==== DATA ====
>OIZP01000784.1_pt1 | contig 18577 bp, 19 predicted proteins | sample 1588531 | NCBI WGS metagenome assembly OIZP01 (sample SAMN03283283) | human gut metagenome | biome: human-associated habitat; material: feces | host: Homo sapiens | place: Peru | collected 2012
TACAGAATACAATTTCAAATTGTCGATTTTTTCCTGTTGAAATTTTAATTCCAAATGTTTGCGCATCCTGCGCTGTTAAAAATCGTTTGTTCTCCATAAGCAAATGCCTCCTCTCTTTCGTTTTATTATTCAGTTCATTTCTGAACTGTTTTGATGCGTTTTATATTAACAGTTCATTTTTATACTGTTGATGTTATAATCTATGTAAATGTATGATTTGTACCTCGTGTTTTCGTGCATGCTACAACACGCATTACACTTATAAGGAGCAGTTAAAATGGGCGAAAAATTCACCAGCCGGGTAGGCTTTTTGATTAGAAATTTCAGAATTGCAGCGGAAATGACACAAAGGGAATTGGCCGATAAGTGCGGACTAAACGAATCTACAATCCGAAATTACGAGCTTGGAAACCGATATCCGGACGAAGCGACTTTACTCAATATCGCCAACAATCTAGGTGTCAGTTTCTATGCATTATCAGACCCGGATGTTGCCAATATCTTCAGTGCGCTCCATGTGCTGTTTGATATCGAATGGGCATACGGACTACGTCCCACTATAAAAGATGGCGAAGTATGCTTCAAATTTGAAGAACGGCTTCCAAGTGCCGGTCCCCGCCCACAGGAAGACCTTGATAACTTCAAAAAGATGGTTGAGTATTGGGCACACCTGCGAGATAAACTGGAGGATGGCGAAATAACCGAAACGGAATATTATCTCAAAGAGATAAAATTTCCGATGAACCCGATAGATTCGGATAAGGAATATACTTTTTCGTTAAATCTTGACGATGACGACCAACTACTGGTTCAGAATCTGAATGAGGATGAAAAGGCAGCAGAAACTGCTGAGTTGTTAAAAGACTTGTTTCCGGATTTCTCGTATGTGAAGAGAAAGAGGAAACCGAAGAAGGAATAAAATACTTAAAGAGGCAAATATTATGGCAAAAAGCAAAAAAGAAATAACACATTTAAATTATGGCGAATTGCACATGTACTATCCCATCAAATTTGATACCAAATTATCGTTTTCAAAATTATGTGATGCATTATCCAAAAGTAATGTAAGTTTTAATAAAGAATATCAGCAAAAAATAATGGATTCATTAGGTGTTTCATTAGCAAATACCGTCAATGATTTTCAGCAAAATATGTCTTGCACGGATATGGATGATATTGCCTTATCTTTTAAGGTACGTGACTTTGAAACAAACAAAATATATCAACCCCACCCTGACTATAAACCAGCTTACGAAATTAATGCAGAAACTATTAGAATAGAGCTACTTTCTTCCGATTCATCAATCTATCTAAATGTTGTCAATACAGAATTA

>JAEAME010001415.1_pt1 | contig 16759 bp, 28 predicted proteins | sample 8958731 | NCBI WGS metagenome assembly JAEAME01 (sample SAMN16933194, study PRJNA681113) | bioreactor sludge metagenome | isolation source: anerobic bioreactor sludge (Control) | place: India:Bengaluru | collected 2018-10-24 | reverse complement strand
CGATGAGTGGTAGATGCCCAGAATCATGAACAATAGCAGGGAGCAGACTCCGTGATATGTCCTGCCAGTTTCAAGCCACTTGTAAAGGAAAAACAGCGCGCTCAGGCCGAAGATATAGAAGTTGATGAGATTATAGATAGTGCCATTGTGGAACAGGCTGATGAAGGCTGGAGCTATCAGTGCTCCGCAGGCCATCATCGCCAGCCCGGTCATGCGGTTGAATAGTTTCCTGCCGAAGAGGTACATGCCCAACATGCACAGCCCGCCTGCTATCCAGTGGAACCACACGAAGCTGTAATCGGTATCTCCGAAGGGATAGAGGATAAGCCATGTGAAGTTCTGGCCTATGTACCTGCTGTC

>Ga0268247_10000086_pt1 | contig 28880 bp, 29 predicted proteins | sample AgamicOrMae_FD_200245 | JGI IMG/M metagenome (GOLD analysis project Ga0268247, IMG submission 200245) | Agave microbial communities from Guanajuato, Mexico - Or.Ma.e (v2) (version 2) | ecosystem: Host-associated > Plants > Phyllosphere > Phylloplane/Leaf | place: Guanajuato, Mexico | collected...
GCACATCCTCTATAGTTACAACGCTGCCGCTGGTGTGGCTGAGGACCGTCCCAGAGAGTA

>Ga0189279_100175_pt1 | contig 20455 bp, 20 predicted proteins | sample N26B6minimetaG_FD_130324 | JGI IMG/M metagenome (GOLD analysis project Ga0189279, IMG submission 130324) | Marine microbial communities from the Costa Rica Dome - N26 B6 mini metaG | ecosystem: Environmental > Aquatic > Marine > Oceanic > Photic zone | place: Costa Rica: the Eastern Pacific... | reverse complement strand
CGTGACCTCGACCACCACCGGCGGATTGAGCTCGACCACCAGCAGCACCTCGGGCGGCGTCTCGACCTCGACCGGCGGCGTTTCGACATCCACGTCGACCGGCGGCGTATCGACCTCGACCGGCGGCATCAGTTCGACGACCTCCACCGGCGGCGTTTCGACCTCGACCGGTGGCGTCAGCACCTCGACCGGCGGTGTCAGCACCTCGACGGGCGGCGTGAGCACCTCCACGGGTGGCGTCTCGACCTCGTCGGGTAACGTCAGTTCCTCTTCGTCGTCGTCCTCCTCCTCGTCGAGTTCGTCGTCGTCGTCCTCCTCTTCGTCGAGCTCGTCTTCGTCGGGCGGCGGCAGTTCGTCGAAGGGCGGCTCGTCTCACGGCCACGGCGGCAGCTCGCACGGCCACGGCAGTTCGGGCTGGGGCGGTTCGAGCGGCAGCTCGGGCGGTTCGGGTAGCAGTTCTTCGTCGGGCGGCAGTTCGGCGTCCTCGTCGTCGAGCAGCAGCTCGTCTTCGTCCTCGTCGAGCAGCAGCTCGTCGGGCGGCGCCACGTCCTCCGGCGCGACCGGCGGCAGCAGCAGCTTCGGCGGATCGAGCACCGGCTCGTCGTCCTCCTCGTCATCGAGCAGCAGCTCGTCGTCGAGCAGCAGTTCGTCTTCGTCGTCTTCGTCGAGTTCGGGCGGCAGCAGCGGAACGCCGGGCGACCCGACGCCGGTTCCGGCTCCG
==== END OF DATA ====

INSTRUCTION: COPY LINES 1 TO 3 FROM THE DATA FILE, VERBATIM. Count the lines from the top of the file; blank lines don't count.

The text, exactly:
>OIZP01000784.1_pt1 | contig 18577 bp, 19 predicted proteins | sample 1588531 | NCBI WGS metagenome assembly OIZP01 (sample SAMN03283283) | human gut metagenome | biome: human-associated habitat; material: feces | host: Homo sapiens | place: Peru | collected 2012
TACAGAATACAATTTCAAATTGTCGATTTTTTCCTGTTGAAATTTTAATTCCAAATGTTTGCGCATCCTGCGCTGTTAAAAATCGTTTGTTCTCCATAAGCAAATGCCTCCTCTCTTTCGTTTTATTATTCAGTTCATTTCTGAACTGTTTTGATGCGTTTTATATTAACAGTTCATTTTTATACTGTTGATGTTATAATCTATGTAAATGTATGATTTGTACCTCGTGTTTTCGTGCATGCTACAACACGCATTACACTTATAAGGAGCAGTTAAAATGGGCGAAAAATTCACCAGCCGGGTAGGCTTTTTGATTAGAAATTTCAGAATTGCAGCGGAAATGACACAAAGGGAATTGGCCGATAAGTGCGGACTAAACGAATCTACAATCCGAAATTACGAGCTTGGAAACCGATATCCGGACGAAGCGACTTTACTCAATATCGCCAACAATCTAGGTGTCAGTTTCTATGCATTATCAGACCCGGATGTTGCCAATATCTTCAGTGCGCTCCATGTGCTGTTTGATATCGAATGGGCATACGGACTACGTCCCACTATAAAAGATGGCGAAGTATGCTTCAAATTTGAAGAACGGCTTCCAAGTGCCGGTCCCCGCCCACAGGAAGACCTTGATAACTTCAAAAAGATGGTTGAGTATTGGGCACACCTGCGAGATAAACTGGAGGATGGCGAAATAACCGAAACGGAATATTATCTCAAAGAGATAAAATTTCCGATGAACCCGATAGATTCGGATAAGGAATATACTTTTTCGTTAAATCTTGACGATGACGACCAACTACTGGTTCAGAATCTGAATGAGGATGAAAAGGCAGCAGAAACTGCTGAGTTGTTAAAAGACTTGTTTCCGGATTTCTCGTATGTGAAGAGAAAGAGGAAACCGAAGAAGGAATAAAATACTTAAAGAGGCAAATATTATGGCAAAAAGCAAAAAAGAAATAACACATTTAAATTATGGCGAATTGCACATGTACTATCCCATCAAATTTGATACCAAATTATCGTTTTCAAAATTATGTGATGCATTATCCAAAAGTAATGTAAGTTTTAATAAAGAATATCAGCAAAAAATAATGGATTCATTAGGTGTTTCATTAGCAAATACCGTCAATGATTTTCAGCAAAATATGTCTTGCACGGATATGGATGATATTGCCTTATCTTTTAAGGTACGTGACTTTGAAACAAACAAAATATATCAACCCCACCCTGACTATAAACCAGCTTACGAAATTAATGCAGAAACTATTAGAATAGAGCTACTTTCTTCCGATTCATCAATCTATCTAAATGTTGTCAATACAGAATTA

>JAEAME010001415.1_pt1 | contig 16759 bp, 28 predicted proteins | sample 8958731 | NCBI WGS metagenome assembly JAEAME01 (sample SAMN16933194, study PRJNA681113) | bioreactor sludge metagenome | isolation source: anerobic bioreactor sludge (Control) | place: India:Bengaluru | collected 2018-10-24 | reverse complement strand